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Regional Animal Health Data Warehousing and Data Mining System
C.N. Carter, W. Northington, J. Smith
Livestock Disease Diagnostic Center
The Livestock Disease Diagnostic Center at the University of Kentucky and the Breathitt Veterinary Center at Murray State University have animal health archives dating back to 1993. These collections represent over one million clinical cases that were processed through these two laboratories. A state-of-the-art, fully graphical case accessioning system has been developed and tested in a previous project that will capture all diagnostic medicine findings for current and future cases.
The intent here is to build a data warehouse that will combine the legacy case findings and the findings that will be captured by the new laboratory information management system (LIMS). The legacy data are currently residing in a proprietary, custom developed format that is not ODBC compliant. An inventory of each data element and data class must be taken for both the legacy and the new LIMS system. A new data base must then be designed that will accommodate the data elements from both systems. Finally, a means of importing the archived and current data elements into a reasonably flat, un-normalized data warehouse structure must be developed.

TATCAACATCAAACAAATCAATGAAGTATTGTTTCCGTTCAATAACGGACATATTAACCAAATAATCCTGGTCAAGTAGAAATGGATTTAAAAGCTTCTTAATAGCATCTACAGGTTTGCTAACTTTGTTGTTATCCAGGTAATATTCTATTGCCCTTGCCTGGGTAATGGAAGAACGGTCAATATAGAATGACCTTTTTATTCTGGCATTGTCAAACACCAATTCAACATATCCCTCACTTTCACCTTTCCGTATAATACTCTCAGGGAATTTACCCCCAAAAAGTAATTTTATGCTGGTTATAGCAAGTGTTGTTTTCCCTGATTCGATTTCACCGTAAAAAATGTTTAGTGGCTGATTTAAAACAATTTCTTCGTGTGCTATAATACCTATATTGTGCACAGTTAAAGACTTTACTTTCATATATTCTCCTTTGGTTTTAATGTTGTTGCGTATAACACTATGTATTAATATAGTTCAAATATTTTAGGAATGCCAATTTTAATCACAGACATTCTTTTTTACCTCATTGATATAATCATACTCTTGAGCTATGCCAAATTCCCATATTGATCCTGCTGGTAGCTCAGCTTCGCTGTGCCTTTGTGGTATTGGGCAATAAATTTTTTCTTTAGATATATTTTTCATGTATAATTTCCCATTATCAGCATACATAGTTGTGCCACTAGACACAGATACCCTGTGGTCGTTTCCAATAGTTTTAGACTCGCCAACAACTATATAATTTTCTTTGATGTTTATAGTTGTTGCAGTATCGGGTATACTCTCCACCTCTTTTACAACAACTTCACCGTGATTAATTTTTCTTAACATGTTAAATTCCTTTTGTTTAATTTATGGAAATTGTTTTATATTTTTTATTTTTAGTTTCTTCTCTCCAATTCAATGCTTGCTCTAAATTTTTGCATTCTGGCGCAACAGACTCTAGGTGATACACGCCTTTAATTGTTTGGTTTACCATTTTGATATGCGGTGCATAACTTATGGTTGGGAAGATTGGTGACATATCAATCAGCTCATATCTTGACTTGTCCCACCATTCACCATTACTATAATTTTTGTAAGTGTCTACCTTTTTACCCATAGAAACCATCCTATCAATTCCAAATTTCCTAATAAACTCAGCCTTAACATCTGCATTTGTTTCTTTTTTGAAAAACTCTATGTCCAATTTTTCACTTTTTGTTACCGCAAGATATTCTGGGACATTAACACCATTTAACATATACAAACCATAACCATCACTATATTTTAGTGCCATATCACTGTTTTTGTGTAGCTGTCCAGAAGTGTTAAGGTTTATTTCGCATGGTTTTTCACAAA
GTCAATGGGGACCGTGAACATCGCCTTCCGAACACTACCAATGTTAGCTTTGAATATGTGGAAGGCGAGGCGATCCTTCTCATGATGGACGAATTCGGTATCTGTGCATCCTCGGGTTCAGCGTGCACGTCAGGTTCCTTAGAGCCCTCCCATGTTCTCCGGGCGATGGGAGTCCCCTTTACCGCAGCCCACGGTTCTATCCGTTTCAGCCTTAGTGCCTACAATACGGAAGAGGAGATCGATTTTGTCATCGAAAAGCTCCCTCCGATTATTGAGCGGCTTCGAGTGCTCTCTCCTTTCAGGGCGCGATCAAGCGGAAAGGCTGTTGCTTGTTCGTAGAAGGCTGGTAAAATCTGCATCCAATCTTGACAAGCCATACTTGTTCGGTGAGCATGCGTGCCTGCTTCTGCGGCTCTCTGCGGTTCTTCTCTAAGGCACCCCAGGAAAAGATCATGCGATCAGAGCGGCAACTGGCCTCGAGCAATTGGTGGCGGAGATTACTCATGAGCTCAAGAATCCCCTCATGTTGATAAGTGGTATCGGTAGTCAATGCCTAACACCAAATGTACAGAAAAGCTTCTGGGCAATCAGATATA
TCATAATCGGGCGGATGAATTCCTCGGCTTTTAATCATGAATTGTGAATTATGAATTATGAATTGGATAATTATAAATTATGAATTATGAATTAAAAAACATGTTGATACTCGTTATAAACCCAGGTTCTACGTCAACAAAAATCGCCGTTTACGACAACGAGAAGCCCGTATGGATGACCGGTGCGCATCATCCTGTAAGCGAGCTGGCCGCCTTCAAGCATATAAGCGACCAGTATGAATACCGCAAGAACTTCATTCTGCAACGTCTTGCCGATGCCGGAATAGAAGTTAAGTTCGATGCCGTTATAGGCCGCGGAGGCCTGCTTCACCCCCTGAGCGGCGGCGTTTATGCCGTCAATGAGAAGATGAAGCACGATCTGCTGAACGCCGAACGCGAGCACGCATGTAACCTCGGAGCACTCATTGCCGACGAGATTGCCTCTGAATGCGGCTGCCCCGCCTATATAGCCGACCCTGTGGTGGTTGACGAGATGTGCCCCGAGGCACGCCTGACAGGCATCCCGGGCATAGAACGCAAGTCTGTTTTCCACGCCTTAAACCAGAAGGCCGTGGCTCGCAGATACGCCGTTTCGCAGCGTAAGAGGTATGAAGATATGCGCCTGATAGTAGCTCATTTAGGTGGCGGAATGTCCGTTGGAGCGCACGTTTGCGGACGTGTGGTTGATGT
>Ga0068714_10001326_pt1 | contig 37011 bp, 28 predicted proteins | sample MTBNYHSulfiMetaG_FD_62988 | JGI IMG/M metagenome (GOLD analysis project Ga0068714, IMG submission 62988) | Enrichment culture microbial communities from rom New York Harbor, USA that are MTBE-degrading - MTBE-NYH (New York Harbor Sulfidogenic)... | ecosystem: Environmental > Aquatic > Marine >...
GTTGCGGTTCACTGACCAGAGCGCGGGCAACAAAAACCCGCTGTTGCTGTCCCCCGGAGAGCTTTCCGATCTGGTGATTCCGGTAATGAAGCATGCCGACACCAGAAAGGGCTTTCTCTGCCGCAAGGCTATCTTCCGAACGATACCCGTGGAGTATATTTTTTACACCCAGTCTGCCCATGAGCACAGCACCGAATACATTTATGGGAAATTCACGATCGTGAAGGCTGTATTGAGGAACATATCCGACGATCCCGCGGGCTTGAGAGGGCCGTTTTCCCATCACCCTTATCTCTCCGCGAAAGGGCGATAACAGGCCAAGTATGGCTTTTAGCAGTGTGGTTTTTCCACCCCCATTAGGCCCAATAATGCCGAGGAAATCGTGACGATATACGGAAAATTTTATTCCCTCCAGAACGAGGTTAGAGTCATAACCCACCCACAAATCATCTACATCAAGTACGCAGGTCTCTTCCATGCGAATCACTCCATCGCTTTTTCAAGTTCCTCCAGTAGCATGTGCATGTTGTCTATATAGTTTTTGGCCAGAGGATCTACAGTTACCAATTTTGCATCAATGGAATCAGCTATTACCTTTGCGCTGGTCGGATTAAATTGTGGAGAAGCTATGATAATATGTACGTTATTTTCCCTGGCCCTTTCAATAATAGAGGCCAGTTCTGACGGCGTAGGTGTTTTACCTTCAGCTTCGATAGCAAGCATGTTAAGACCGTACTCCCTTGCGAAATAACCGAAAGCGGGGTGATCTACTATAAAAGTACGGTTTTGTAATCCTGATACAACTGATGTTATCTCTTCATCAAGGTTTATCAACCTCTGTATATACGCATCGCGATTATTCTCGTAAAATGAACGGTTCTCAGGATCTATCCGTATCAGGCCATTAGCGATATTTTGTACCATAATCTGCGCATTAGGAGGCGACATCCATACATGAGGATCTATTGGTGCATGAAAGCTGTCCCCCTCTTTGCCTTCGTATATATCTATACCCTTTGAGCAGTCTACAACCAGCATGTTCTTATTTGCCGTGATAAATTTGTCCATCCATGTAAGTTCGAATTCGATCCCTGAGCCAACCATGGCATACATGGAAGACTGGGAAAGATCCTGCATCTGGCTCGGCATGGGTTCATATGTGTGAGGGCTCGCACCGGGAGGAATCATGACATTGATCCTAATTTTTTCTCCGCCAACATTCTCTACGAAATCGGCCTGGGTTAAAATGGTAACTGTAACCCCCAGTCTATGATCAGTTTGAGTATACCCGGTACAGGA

2010 Project Description
A laboratory information management data warehouse has been developed, configured and implemented at both the University of Kentucky Veterinary Diagnostic Laboratory and the Murray State University Breathitt Veterinary Center. Medical terminology tables have been at least 50% mapped to SNOMED concepts to allow for the fusion of data extracted by the two laboratory units. Data mining tools have been developed and tested to allow canned and ad hoc (custom) queries of the animal health data warehouse.
The overall impact of the development of the data warehouse and data mining tools is to improve animal health situational awareness throughout the state and for surrounding states. Recurring and ad hoc queries are used to better inform the Office of the Kentucky State Veterinarian and the USDA Area Veterinarian in Charge. Finally, data sets extracted from the warehouse drive the delivery of GIS disease reporting and animal health trend reporting for Kentucky animal agriculture.
Carter CN, Vanzant E, Odoi A, Smith J, Dwyer R, Riley J, Stepusin R: Supercomputer-Based Animal Health Risk Forecasting, Proceed 147th American Veterinary Medical Association, July, 2010